Nearly 400 North Carolina citizens died from an opioid overdose last year. In 2014, 45 North Carolina counties had overdose death rates higher than the national average of 9 per 100,000. The state continues to exceed this national average, and has been steadily increasing over the past 10 years.

There have been efforts to reverse the opioid epidemic in North Carolina. Naloxone is now widely available. It’s a drug that can reverse the effects of an opioid overdose and works within minutes of injection.

“Now it’s at a place where insurance companies will pay for it,” said Robyn Jordan, clinical assistant professor of psychiatry at UNC. “And we can prescribe it and pharmacies carry it. In addition, it’s available over-the-counter. So anybody can walk into a pharmacy and just get a naloxone kit without a prescription. So it’s certainly become more accessible for patients.”

Jordan said physicians are also being more cautious about prescribing opiates, but it isn’t enough. The UNC Extension for Community Healthcare Outcomes for Rural Primary Care Medication Assisted Treatment, or UNC ECHO for MAT, has partnered with the University of New Mexico Project ECHO to help provide rural counties with the resources to then provide new medicines to treat opioid addiction.

Jordan said one of those medicines is Suboxone.

“The goal we have is trying to train more physicians one, about the stigma and about what it means to treat these patients and also how to prescribe Suboxone so we can get better care out into the rural communities.”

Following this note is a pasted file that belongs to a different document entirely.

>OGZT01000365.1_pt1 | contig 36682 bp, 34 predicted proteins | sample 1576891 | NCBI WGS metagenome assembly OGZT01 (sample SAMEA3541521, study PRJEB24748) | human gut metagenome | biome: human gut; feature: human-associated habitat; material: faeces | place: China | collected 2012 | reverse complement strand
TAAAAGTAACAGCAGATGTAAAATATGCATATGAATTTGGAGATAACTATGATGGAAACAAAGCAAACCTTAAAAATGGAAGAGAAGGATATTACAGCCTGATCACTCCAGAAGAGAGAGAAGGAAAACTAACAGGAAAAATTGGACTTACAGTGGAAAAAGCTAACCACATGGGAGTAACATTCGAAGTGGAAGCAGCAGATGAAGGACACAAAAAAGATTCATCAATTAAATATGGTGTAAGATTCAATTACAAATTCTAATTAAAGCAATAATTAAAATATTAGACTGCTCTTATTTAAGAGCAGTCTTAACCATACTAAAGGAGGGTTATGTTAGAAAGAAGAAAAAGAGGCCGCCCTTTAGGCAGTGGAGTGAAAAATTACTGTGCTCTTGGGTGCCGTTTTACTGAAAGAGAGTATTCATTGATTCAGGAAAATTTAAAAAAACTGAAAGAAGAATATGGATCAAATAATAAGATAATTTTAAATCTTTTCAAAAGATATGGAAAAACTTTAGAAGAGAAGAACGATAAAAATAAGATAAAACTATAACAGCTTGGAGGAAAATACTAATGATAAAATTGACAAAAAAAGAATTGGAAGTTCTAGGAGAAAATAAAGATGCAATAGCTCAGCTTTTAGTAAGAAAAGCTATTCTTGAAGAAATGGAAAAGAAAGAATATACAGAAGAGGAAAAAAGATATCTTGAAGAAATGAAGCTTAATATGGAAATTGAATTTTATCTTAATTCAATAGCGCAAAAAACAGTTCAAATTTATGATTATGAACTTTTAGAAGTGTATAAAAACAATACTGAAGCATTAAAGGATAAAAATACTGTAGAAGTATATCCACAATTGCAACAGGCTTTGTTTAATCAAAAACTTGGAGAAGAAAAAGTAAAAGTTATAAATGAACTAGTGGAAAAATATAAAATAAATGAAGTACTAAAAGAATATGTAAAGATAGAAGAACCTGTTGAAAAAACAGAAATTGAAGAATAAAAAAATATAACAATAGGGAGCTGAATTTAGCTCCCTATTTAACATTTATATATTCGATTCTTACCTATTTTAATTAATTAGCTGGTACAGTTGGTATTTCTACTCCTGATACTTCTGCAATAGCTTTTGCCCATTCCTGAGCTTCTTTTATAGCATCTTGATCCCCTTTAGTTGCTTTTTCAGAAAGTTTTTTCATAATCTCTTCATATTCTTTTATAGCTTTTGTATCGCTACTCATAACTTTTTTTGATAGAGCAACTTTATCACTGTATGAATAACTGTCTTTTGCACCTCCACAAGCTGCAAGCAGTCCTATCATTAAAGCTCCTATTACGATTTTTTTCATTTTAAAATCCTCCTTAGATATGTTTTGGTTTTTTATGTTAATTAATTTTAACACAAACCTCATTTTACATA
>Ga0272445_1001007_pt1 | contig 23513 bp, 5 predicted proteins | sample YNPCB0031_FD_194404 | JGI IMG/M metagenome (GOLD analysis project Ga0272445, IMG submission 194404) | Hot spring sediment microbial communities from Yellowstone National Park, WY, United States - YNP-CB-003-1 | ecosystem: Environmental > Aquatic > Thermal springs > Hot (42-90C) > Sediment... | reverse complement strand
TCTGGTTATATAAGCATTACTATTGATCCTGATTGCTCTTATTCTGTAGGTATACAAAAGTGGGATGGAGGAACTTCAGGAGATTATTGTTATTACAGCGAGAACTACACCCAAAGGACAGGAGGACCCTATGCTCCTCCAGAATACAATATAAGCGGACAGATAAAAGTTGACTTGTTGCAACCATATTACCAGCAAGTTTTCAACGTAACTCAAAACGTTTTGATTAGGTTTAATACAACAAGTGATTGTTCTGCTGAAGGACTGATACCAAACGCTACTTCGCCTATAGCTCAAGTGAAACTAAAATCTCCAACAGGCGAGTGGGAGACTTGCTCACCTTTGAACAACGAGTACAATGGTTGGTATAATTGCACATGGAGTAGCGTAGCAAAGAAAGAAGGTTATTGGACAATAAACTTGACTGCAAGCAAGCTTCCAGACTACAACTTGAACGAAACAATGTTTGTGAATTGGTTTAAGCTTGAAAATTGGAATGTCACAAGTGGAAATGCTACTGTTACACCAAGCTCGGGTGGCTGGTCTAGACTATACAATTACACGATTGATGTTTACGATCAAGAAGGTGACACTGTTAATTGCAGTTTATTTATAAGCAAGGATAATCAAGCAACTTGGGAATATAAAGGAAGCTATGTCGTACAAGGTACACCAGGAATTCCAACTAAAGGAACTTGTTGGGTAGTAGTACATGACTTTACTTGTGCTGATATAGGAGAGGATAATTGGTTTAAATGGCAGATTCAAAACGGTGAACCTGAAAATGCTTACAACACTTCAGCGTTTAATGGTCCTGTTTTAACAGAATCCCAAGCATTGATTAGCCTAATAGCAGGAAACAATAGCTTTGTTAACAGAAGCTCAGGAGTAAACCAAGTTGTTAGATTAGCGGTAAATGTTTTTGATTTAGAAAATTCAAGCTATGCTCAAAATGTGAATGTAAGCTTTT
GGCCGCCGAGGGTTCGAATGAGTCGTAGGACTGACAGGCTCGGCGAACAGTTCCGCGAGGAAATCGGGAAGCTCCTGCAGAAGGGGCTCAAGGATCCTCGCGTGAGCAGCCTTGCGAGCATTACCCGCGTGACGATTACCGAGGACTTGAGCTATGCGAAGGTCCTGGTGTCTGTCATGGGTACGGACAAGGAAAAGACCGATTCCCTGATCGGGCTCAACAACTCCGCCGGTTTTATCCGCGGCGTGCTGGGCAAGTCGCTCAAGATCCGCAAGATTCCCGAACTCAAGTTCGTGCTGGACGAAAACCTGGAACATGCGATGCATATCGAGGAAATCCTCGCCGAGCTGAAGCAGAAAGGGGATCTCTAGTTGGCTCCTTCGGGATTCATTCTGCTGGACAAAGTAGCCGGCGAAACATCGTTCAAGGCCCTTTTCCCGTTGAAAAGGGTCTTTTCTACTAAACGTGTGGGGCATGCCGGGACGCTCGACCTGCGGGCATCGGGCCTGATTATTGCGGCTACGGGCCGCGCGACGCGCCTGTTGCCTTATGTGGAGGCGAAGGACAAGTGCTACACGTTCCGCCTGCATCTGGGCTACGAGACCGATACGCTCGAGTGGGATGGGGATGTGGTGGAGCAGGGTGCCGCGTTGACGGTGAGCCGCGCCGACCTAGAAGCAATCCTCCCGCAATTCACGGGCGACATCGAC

Suboxone is a type of MAT drug that can be prescribed to addicts. It’s like an opiate but doesn’t affect the body in the same way. It can prevent withdrawal and cravings, and can be used to transition someone off the drug altogether.

Doctor Sherri Green is a research fellow at the Sheps Center for Health Services Research at UNC. She said many rural counties don’t currently have doctors who can prescribe Suboxone. That’s where the initiative comes in.

“So while we have a lot of our urban centers that have some of the highest overdose rates, we have quite a few of our counties–our rural counties, where we don’t have full access to evidence-based care,” she said. “And this initiative is meant to help determine, assess and reduce the barriers for rural primary physicians who may want to provide medication-assisted treatment for people who have opioid-use disorders.”

Jordan said there’s also a stigma that surrounds mental health and addiction regarding evidence-based care. And the initiative will also seek to break it.

“The biggest difficulty that we have is that physicians are not trained to prescribe Suboxone, and so a lot of physicians don’t know how,” she said. “There’s also just the stigma of mental health and the stigma of addiction and people just not wanting to do that. They don’t want those patients in their clinics.”

Green said there are supporters all over the state from community members to government leaders and that the goal at the end of the day is to save people.

“We do have people from treatment to medical providers who are committed to trying to find some answers and we want to save lives and we want folks to reduce the harm to their families and to communities.”

The UNC ECHO for MAT will work to expand access to MAT in 22 under-served counties and will serve as a venue for Project ECHO capacity building in North Carolina.

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